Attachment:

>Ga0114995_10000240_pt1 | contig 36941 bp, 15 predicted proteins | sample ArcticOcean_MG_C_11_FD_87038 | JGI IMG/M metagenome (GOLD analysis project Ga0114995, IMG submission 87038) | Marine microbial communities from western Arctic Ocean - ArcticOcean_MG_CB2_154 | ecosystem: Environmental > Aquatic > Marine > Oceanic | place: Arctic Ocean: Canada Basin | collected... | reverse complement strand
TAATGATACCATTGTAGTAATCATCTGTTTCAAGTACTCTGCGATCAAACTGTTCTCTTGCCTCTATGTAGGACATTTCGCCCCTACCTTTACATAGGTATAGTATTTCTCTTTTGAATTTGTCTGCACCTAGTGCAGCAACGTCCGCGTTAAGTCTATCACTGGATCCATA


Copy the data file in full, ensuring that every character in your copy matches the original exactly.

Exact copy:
>Ga0114995_10000240_pt1 | contig 36941 bp, 15 predicted proteins | sample ArcticOcean_MG_C_11_FD_87038 | JGI IMG/M metagenome (GOLD analysis project Ga0114995, IMG submission 87038) | Marine microbial communities from western Arctic Ocean - ArcticOcean_MG_CB2_154 | ecosystem: Environmental > Aquatic > Marine > Oceanic | place: Arctic Ocean: Canada Basin | collected... | reverse complement strand
TAATGATACCATTGTAGTAATCATCTGTTTCAAGTACTCTGCGATCAAACTGTTCTCTTGCCTCTATGTAGGACATTTCGCCCCTACCTTTACATAGGTATAGTATTTCTCTTTTGAATTTGTCTGCACCTAGTGCAGCAACGTCCGCGTTAAGTCTATCACTGGATCCATA